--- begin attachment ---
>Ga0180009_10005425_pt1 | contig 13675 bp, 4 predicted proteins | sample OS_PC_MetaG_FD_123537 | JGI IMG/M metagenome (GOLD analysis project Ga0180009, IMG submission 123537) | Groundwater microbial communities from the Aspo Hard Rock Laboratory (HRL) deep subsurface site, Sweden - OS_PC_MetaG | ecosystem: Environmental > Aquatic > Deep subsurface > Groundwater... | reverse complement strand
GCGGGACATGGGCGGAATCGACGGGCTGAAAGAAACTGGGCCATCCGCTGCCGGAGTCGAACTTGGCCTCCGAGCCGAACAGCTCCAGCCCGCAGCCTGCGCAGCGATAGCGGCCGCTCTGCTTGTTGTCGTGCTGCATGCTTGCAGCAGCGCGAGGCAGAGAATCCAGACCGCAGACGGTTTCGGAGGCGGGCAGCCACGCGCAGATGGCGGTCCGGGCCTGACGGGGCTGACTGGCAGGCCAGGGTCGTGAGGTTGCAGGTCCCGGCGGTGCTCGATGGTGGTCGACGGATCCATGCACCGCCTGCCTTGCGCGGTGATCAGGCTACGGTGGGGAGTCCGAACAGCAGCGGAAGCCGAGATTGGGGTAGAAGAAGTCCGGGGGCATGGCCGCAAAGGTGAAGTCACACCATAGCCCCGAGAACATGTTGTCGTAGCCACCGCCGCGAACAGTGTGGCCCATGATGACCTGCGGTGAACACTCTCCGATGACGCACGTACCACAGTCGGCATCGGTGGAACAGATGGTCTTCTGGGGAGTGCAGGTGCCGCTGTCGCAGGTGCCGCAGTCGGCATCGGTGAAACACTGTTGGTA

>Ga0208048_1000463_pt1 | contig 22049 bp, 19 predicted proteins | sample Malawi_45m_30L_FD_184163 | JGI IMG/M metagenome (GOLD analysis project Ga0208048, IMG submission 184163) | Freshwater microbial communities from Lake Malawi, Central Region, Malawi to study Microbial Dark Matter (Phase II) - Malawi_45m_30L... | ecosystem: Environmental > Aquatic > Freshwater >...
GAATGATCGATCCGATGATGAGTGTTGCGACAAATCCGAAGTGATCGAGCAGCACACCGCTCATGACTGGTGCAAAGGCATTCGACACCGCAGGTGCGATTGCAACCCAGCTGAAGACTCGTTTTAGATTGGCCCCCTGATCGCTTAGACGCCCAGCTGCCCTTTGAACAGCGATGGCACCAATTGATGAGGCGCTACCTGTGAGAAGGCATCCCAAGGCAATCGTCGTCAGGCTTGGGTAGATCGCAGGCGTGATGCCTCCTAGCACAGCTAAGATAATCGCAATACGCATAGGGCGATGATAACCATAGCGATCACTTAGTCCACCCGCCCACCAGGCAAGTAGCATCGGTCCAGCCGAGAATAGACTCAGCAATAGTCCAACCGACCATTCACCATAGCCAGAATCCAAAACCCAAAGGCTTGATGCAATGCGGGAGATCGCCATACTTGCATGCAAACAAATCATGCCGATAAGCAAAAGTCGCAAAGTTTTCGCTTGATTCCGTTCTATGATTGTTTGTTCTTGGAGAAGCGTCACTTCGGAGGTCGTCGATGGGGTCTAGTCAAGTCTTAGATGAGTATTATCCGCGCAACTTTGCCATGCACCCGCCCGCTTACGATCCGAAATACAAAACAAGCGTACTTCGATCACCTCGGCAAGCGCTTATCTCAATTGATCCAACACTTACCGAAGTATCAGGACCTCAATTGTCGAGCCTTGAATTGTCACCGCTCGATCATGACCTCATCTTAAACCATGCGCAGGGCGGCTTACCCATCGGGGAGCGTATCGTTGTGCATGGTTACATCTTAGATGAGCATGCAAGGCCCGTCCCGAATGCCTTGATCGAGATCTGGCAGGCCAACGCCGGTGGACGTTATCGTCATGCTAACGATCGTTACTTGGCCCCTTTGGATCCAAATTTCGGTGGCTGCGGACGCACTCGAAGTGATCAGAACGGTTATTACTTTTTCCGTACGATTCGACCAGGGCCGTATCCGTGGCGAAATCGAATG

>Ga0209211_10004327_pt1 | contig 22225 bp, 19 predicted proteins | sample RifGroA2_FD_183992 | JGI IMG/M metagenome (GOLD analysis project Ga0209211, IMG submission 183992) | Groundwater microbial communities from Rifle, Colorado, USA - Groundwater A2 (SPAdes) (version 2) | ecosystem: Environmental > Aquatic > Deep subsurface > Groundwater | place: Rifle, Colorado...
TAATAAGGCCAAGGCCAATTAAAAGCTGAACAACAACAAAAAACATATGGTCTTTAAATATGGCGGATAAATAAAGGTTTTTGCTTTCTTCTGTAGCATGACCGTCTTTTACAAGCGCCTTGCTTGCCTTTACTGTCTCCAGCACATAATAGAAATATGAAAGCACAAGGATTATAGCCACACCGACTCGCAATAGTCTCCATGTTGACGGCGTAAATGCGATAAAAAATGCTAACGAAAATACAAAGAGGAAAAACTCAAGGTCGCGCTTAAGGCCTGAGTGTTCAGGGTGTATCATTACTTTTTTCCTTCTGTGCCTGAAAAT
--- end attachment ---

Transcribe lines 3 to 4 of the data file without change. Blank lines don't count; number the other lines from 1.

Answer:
>Ga0208048_1000463_pt1 | contig 22049 bp, 19 predicted proteins | sample Malawi_45m_30L_FD_184163 | JGI IMG/M metagenome (GOLD analysis project Ga0208048, IMG submission 184163) | Freshwater microbial communities from Lake Malawi, Central Region, Malawi to study Microbial Dark Matter (Phase II) - Malawi_45m_30L... | ecosystem: Environmental > Aquatic > Freshwater >...
GAATGATCGATCCGATGATGAGTGTTGCGACAAATCCGAAGTGATCGAGCAGCACACCGCTCATGACTGGTGCAAAGGCATTCGACACCGCAGGTGCGATTGCAACCCAGCTGAAGACTCGTTTTAGATTGGCCCCCTGATCGCTTAGACGCCCAGCTGCCCTTTGAACAGCGATGGCACCAATTGATGAGGCGCTACCTGTGAGAAGGCATCCCAAGGCAATCGTCGTCAGGCTTGGGTAGATCGCAGGCGTGATGCCTCCTAGCACAGCTAAGATAATCGCAATACGCATAGGGCGATGATAACCATAGCGATCACTTAGTCCACCCGCCCACCAGGCAAGTAGCATCGGTCCAGCCGAGAATAGACTCAGCAATAGTCCAACCGACCATTCACCATAGCCAGAATCCAAAACCCAAAGGCTTGATGCAATGCGGGAGATCGCCATACTTGCATGCAAACAAATCATGCCGATAAGCAAAAGTCGCAAAGTTTTCGCTTGATTCCGTTCTATGATTGTTTGTTCTTGGAGAAGCGTCACTTCGGAGGTCGTCGATGGGGTCTAGTCAAGTCTTAGATGAGTATTATCCGCGCAACTTTGCCATGCACCCGCCCGCTTACGATCCGAAATACAAAACAAGCGTACTTCGATCACCTCGGCAAGCGCTTATCTCAATTGATCCAACACTTACCGAAGTATCAGGACCTCAATTGTCGAGCCTTGAATTGTCACCGCTCGATCATGACCTCATCTTAAACCATGCGCAGGGCGGCTTACCCATCGGGGAGCGTATCGTTGTGCATGGTTACATCTTAGATGAGCATGCAAGGCCCGTCCCGAATGCCTTGATCGAGATCTGGCAGGCCAACGCCGGTGGACGTTATCGTCATGCTAACGATCGTTACTTGGCCCCTTTGGATCCAAATTTCGGTGGCTGCGGACGCACTCGAAGTGATCAGAACGGTTATTACTTTTTCCGTACGATTCGACCAGGGCCGTATCCGTGGCGAAATCGAATG